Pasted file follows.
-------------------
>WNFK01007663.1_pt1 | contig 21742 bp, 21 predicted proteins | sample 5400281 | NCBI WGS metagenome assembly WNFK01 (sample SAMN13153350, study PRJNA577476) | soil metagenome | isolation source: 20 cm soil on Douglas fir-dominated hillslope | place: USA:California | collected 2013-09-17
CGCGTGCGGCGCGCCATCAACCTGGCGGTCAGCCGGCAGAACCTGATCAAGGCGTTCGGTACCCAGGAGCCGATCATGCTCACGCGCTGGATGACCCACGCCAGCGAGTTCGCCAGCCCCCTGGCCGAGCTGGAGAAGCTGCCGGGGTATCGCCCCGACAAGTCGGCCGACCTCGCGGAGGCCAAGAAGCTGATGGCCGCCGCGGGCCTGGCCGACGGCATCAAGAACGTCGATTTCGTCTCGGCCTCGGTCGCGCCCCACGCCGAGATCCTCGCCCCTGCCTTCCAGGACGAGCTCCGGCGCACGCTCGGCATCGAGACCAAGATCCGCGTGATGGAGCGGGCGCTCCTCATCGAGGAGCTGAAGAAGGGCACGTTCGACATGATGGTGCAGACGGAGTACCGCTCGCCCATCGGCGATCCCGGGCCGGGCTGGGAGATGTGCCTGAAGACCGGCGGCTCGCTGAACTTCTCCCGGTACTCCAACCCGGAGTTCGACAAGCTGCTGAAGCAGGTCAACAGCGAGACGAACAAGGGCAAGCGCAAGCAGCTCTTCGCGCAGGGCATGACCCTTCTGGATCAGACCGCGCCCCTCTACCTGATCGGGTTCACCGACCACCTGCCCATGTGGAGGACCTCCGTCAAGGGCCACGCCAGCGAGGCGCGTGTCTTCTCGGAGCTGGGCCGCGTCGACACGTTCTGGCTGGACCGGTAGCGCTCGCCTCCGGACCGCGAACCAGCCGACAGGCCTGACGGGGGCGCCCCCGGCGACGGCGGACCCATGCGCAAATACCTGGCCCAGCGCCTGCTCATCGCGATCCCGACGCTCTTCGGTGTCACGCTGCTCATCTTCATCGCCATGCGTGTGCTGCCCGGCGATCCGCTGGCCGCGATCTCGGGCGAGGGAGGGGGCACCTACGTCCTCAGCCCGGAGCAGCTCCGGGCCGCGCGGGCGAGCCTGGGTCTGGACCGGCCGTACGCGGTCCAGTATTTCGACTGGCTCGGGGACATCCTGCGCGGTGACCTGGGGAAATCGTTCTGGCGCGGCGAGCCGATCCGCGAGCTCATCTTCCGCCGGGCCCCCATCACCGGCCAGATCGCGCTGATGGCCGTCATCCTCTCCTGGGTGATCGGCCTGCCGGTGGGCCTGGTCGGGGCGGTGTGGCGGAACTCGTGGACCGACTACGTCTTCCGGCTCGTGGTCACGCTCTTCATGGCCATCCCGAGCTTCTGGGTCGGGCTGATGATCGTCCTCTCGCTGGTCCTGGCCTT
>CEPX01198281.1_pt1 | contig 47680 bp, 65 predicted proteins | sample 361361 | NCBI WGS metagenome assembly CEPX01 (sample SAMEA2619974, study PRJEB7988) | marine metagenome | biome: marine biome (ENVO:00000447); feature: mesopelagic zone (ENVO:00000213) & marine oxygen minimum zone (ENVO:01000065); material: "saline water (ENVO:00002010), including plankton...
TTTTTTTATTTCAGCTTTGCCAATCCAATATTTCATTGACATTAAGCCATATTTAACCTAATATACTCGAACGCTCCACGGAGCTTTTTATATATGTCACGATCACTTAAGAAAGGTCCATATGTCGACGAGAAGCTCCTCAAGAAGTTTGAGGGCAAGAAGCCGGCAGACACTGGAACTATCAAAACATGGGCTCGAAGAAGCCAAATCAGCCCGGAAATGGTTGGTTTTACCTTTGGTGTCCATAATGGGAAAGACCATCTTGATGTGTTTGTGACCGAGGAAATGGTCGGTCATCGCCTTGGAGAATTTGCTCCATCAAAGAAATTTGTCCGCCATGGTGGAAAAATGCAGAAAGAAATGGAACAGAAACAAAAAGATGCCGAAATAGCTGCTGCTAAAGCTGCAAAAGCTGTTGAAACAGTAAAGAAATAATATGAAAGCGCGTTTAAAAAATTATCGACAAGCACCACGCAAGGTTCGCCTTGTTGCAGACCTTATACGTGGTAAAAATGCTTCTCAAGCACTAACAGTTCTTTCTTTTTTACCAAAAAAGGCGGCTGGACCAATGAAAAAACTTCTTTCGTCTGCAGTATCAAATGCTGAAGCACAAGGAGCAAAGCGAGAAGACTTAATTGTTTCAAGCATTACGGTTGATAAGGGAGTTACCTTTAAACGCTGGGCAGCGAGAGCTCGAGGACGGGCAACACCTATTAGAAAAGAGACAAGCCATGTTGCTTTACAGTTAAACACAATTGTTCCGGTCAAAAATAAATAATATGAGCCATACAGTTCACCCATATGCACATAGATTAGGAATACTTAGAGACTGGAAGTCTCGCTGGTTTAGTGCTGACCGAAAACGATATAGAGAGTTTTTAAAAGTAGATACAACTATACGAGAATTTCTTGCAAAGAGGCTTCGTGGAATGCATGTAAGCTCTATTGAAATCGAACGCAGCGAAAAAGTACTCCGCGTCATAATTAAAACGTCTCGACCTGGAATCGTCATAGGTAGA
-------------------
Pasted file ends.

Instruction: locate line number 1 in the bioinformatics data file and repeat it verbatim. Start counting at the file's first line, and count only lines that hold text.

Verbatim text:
>WNFK01007663.1_pt1 | contig 21742 bp, 21 predicted proteins | sample 5400281 | NCBI WGS metagenome assembly WNFK01 (sample SAMN13153350, study PRJNA577476) | soil metagenome | isolation source: 20 cm soil on Douglas fir-dominated hillslope | place: USA:California | collected 2013-09-17